The BIF is also subject to a potential loss from banks that may fail if they are unable to become Year 2000 compliant in a timely manner. In May 1997, the federal financial institution regulatory agencies developed a program to conduct uniform reviews of all FDIC-insured institutions Year 2000 readiness. The program assesses the five key phases of an institutions Year 2000 conversion efforts: 1) awareness, 2) assessment, 3) renovation, 4) validation, and 5) implementation. The reviews classify each institution as Satisfactory, Needs Improvement, or Unsatisfactory.
Satisfactory: Year 2000 efforts of financial institutions and independent data centers are considered "Satisfactory" if they exhibit acceptable performance in all key phases of the Year 2000 project management process as set forth in the May 5, 1997, Federal Financial Institutions Examination Council (FFIEC) Interagency Statement on the Year 2000 and subsequent guidance documents. Performance is satisfactory when project weaknesses are minor in nature and can be readily corrected within the existing project management framework. The institutions remediation progress to date meets or nearly meets expectations laid out in its Year 2000 project plan. Senior management and the board recognize and understand Year 2000 risk, are active in overseeing institutional corrective efforts, and have ensured that the necessary resources are available to address this risk area.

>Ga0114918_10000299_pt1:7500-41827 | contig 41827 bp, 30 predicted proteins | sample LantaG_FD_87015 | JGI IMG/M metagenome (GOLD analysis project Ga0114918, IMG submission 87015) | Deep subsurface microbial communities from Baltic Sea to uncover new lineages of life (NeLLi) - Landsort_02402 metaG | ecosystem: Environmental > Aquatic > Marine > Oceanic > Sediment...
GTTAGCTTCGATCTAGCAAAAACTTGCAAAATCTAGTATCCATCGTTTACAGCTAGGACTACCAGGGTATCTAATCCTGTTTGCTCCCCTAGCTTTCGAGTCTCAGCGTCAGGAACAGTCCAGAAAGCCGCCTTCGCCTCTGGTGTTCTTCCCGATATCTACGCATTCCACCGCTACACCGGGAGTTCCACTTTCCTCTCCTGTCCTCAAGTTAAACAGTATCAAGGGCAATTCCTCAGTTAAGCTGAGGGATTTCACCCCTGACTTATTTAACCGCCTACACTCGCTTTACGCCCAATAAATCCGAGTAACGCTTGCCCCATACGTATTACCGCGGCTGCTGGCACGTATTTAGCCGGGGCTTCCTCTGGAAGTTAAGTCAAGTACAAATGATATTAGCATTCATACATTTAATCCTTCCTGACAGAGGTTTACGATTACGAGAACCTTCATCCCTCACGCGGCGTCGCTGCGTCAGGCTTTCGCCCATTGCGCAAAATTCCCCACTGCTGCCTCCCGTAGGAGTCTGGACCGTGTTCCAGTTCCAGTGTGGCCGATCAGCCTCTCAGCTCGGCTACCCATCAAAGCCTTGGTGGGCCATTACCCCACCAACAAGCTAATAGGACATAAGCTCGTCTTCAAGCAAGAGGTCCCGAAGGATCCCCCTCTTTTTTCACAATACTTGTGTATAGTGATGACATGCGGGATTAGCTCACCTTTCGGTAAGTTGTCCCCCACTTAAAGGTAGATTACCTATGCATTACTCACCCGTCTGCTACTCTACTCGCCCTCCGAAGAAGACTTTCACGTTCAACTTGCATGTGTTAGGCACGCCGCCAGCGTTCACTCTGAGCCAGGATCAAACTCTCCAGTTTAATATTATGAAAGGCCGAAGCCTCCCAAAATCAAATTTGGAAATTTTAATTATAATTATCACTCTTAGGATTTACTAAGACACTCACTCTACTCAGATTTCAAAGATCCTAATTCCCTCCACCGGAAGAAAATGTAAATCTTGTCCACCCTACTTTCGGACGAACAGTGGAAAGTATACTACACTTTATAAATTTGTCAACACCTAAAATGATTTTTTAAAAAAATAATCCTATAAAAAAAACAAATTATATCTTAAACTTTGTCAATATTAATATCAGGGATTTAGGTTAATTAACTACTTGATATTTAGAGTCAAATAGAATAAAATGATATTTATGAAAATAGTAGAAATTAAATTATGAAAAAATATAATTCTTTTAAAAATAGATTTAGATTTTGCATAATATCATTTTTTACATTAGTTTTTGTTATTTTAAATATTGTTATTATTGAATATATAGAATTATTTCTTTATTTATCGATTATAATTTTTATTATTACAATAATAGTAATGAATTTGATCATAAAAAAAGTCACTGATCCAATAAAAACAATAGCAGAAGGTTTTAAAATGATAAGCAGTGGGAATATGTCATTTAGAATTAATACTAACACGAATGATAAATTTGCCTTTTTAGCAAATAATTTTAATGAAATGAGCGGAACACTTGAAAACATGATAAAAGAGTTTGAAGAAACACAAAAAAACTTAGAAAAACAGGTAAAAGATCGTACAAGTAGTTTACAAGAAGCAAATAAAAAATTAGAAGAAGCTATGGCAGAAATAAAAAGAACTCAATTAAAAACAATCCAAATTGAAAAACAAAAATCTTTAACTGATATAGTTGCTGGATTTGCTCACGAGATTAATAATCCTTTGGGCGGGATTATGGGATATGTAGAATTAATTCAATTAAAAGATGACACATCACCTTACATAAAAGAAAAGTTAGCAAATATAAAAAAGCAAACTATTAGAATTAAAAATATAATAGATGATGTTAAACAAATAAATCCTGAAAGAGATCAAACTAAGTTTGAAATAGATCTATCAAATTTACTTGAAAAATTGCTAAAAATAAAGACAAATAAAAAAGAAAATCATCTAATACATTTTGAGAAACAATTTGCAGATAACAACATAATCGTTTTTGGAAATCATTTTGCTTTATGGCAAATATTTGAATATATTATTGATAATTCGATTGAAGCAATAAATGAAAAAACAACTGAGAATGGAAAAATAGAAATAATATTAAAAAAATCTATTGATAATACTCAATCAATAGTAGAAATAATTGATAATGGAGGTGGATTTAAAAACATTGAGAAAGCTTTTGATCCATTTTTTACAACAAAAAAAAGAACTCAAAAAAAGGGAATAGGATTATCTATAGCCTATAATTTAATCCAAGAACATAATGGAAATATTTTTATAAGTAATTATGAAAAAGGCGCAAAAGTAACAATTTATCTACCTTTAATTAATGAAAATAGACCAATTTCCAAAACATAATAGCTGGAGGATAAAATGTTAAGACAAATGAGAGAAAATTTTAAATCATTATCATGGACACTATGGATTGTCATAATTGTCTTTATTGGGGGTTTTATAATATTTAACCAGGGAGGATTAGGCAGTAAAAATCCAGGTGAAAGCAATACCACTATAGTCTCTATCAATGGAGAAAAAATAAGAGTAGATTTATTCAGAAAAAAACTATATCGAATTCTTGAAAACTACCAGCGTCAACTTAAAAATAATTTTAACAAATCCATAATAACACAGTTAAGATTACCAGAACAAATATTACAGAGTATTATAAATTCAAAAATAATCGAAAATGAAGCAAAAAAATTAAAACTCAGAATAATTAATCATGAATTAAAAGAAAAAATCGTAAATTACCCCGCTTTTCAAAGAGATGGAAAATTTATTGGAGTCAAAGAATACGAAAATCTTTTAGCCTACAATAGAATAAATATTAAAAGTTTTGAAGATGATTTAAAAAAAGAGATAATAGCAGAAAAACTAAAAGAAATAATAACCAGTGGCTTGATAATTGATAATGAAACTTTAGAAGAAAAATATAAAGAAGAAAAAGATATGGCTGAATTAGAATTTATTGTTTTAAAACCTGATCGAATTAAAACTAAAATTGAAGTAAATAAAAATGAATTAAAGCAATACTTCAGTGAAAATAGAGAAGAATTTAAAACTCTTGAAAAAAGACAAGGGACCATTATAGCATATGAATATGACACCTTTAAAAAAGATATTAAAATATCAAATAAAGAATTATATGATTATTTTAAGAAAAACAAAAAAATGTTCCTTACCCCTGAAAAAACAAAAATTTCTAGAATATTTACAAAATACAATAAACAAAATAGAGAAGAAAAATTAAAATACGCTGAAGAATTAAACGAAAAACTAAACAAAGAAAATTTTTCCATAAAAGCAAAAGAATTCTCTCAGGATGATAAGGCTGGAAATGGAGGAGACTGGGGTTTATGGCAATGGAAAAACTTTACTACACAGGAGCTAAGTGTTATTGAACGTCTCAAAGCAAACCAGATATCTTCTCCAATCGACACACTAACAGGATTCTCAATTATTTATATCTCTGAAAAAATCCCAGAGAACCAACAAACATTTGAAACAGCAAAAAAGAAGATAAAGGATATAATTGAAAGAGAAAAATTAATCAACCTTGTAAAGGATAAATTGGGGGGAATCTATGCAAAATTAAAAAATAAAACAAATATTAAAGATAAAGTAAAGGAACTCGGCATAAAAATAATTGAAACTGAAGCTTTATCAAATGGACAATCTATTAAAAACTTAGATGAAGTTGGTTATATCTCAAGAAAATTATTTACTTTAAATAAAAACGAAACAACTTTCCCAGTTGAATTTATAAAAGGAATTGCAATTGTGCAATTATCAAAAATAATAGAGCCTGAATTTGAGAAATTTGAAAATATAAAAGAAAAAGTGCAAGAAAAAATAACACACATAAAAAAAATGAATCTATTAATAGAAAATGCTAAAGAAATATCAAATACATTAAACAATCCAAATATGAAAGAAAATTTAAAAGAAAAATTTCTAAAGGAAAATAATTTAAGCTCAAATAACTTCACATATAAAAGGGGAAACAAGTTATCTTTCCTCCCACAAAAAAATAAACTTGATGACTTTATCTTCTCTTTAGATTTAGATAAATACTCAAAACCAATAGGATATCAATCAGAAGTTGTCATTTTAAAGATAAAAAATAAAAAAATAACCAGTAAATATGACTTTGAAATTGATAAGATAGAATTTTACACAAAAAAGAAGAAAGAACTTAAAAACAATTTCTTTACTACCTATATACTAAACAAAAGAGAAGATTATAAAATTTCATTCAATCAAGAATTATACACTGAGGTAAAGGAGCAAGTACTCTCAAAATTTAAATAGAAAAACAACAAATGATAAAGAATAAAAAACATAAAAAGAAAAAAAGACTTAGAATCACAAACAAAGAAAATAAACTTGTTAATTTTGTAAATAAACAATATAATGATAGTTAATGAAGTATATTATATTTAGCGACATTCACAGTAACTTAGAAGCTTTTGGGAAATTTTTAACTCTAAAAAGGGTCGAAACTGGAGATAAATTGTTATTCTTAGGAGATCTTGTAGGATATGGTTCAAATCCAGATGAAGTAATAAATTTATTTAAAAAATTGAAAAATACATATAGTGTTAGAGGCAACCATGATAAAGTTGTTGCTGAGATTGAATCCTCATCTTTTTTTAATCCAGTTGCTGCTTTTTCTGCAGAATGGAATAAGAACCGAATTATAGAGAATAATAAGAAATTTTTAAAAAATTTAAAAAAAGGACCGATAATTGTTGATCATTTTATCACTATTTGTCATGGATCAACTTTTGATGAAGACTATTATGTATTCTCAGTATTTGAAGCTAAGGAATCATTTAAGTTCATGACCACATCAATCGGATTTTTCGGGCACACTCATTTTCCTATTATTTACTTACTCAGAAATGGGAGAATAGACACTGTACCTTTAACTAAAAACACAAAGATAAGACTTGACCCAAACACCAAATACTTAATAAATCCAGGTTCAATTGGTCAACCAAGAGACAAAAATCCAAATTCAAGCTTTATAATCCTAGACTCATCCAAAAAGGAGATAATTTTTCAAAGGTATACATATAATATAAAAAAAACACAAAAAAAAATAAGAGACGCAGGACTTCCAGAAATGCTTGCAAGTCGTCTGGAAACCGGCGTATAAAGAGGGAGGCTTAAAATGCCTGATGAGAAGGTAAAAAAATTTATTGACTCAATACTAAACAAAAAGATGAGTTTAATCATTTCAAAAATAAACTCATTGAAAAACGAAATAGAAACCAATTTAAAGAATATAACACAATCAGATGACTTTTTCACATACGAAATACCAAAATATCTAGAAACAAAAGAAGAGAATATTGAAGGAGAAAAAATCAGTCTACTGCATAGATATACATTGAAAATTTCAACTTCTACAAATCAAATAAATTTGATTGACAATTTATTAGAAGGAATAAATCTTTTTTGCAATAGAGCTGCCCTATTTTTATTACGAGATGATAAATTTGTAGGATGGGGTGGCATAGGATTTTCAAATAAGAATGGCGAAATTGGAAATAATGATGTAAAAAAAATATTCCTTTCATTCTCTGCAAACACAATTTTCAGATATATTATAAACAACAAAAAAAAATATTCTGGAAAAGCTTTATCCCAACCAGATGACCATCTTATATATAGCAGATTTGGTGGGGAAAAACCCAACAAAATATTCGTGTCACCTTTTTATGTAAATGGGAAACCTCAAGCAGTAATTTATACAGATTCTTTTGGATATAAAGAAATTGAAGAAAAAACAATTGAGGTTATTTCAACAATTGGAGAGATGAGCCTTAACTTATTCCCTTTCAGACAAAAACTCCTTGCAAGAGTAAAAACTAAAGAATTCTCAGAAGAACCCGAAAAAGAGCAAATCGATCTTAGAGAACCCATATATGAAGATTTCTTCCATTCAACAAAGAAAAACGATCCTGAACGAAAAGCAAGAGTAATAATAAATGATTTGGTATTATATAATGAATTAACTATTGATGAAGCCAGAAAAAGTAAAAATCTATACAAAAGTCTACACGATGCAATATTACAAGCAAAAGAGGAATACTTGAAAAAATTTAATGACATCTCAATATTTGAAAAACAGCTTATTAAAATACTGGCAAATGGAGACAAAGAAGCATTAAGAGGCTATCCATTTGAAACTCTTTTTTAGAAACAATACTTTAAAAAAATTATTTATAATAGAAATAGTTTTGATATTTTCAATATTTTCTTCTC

Needs Improvement: Year 2000 efforts of financial institutions and independent data centers are evaluated as "Needs Improvement" if they exhibit less than acceptable performance in all key phases of the Year 2000 project management process. Project weaknesses are evident, even if deficiencies are correctable within the existing project management framework. The institutions remediation progress to date is behind the schedule laid out in its Year 2000 project plan. Senior management or the board is not fully aware of the status of Year 2000 correction efforts, may not have committed sufficient financial or human resources to address this risk, or may not fully understand Year 2000 implications.